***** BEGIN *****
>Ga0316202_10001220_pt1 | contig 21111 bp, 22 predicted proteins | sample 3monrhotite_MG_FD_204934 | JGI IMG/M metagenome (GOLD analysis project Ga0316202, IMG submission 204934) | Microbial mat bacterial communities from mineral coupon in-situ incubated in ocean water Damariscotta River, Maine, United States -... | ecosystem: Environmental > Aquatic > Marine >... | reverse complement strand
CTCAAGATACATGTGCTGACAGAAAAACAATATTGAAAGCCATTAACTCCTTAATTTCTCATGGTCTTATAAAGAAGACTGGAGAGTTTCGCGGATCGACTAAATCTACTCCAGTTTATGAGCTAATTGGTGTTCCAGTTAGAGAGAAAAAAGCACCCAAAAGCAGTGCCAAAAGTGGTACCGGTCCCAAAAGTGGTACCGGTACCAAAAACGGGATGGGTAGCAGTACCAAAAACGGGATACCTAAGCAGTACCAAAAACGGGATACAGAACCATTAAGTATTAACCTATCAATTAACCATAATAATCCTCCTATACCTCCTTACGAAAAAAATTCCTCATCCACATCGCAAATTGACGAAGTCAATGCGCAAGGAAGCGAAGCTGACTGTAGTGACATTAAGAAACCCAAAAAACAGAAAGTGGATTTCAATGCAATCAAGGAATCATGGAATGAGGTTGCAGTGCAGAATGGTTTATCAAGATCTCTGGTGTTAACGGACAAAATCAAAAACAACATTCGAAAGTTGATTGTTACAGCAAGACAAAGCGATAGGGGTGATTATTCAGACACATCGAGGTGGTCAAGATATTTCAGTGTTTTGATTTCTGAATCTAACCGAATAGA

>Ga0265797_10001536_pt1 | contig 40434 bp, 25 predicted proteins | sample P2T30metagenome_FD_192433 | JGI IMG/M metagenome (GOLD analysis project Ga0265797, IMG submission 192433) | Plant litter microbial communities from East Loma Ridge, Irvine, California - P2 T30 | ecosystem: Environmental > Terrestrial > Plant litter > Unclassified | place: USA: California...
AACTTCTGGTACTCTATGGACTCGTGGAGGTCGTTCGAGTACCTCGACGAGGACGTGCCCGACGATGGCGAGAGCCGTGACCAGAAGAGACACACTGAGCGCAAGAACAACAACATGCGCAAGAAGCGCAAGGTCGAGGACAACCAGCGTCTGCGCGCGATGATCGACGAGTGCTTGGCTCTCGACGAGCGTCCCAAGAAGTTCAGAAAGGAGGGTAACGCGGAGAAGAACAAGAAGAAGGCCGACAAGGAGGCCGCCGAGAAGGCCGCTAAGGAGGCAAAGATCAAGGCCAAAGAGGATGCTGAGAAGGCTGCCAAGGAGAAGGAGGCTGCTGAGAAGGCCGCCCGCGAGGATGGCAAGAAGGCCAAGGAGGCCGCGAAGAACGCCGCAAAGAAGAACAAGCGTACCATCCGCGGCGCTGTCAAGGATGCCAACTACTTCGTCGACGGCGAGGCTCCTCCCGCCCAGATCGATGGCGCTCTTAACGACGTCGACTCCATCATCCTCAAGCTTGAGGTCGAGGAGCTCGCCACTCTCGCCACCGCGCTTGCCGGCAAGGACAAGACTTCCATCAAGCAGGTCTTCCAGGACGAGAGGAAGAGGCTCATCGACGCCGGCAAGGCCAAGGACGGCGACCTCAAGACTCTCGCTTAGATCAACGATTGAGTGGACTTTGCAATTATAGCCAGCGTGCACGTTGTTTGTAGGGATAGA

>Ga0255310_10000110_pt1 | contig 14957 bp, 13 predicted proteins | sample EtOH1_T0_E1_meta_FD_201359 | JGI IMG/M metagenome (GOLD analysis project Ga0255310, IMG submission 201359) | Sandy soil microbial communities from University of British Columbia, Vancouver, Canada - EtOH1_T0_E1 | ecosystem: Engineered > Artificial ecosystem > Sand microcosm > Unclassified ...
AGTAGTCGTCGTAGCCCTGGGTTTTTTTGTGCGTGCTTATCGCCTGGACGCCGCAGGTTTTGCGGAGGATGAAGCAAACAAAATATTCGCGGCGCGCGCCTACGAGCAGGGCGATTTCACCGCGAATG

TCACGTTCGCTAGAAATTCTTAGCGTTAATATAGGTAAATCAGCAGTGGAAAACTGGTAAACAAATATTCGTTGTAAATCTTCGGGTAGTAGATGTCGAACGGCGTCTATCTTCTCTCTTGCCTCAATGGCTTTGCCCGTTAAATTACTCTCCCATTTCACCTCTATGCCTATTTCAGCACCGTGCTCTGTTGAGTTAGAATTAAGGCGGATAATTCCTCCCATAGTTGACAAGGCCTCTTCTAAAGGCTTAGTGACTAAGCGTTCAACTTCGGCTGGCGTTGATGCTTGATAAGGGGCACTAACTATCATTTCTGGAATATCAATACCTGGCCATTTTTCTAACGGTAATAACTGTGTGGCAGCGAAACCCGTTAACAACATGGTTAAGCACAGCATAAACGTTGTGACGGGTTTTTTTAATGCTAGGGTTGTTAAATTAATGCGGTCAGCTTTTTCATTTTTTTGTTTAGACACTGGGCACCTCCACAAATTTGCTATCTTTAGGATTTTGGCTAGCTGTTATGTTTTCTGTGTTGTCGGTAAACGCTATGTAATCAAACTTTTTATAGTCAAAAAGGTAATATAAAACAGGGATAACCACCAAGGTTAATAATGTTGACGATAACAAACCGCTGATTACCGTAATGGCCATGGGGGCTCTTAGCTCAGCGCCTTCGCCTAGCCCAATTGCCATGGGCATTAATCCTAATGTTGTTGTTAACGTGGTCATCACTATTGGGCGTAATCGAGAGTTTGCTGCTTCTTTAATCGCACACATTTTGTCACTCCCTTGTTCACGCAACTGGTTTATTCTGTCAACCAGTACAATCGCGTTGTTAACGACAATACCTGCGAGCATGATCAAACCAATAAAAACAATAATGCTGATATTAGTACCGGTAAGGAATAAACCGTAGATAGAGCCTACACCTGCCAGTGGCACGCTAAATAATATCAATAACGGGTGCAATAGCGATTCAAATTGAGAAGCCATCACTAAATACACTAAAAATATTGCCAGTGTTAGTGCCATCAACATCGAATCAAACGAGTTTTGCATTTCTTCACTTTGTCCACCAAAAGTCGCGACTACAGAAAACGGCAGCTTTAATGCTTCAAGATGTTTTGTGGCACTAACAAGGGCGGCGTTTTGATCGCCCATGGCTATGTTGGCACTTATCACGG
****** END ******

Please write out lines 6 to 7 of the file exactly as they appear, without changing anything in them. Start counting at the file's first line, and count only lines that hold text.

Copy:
AGTAGTCGTCGTAGCCCTGGGTTTTTTTGTGCGTGCTTATCGCCTGGACGCCGCAGGTTTTGCGGAGGATGAAGCAAACAAAATATTCGCGGCGCGCGCCTACGAGCAGGGCGATTTCACCGCGAATG

TCACGTTCGCTAGAAATTCTTAGCGTTAATATAGGTAAATCAGCAGTGGAAAACTGGTAAACAAATATTCGTTGTAAATCTTCGGGTAGTAGATGTCGAACGGCGTCTATCTTCTCTCTTGCCTCAATGGCTTTGCCCGTTAAATTACTCTCCCATTTCACCTCTATGCCTATTTCAGCACCGTGCTCTGTTGAGTTAGAATTAAGGCGGATAATTCCTCCCATAGTTGACAAGGCCTCTTCTAAAGGCTTAGTGACTAAGCGTTCAACTTCGGCTGGCGTTGATGCTTGATAAGGGGCACTAACTATCATTTCTGGAATATCAATACCTGGCCATTTTTCTAACGGTAATAACTGTGTGGCAGCGAAACCCGTTAACAACATGGTTAAGCACAGCATAAACGTTGTGACGGGTTTTTTTAATGCTAGGGTTGTTAAATTAATGCGGTCAGCTTTTTCATTTTTTTGTTTAGACACTGGGCACCTCCACAAATTTGCTATCTTTAGGATTTTGGCTAGCTGTTATGTTTTCTGTGTTGTCGGTAAACGCTATGTAATCAAACTTTTTATAGTCAAAAAGGTAATATAAAACAGGGATAACCACCAAGGTTAATAATGTTGACGATAACAAACCGCTGATTACCGTAATGGCCATGGGGGCTCTTAGCTCAGCGCCTTCGCCTAGCCCAATTGCCATGGGCATTAATCCTAATGTTGTTGTTAACGTGGTCATCACTATTGGGCGTAATCGAGAGTTTGCTGCTTCTTTAATCGCACACATTTTGTCACTCCCTTGTTCACGCAACTGGTTTATTCTGTCAACCAGTACAATCGCGTTGTTAACGACAATACCTGCGAGCATGATCAAACCAATAAAAACAATAATGCTGATATTAGTACCGGTAAGGAATAAACCGTAGATAGAGCCTACACCTGCCAGTGGCACGCTAAATAATATCAATAACGGGTGCAATAGCGATTCAAATTGAGAAGCCATCACTAAATACACTAAAAATATTGCCAGTGTTAGTGCCATCAACATCGAATCAAACGAGTTTTGCATTTCTTCACTTTGTCCACCAAAAGTCGCGACTACAGAAAACGGCAGCTTTAATGCTTCAAGATGTTTTGTGGCACTAACAAGGGCGGCGTTTTGATCGCCCATGGCTATGTTGGCACTTATCACGG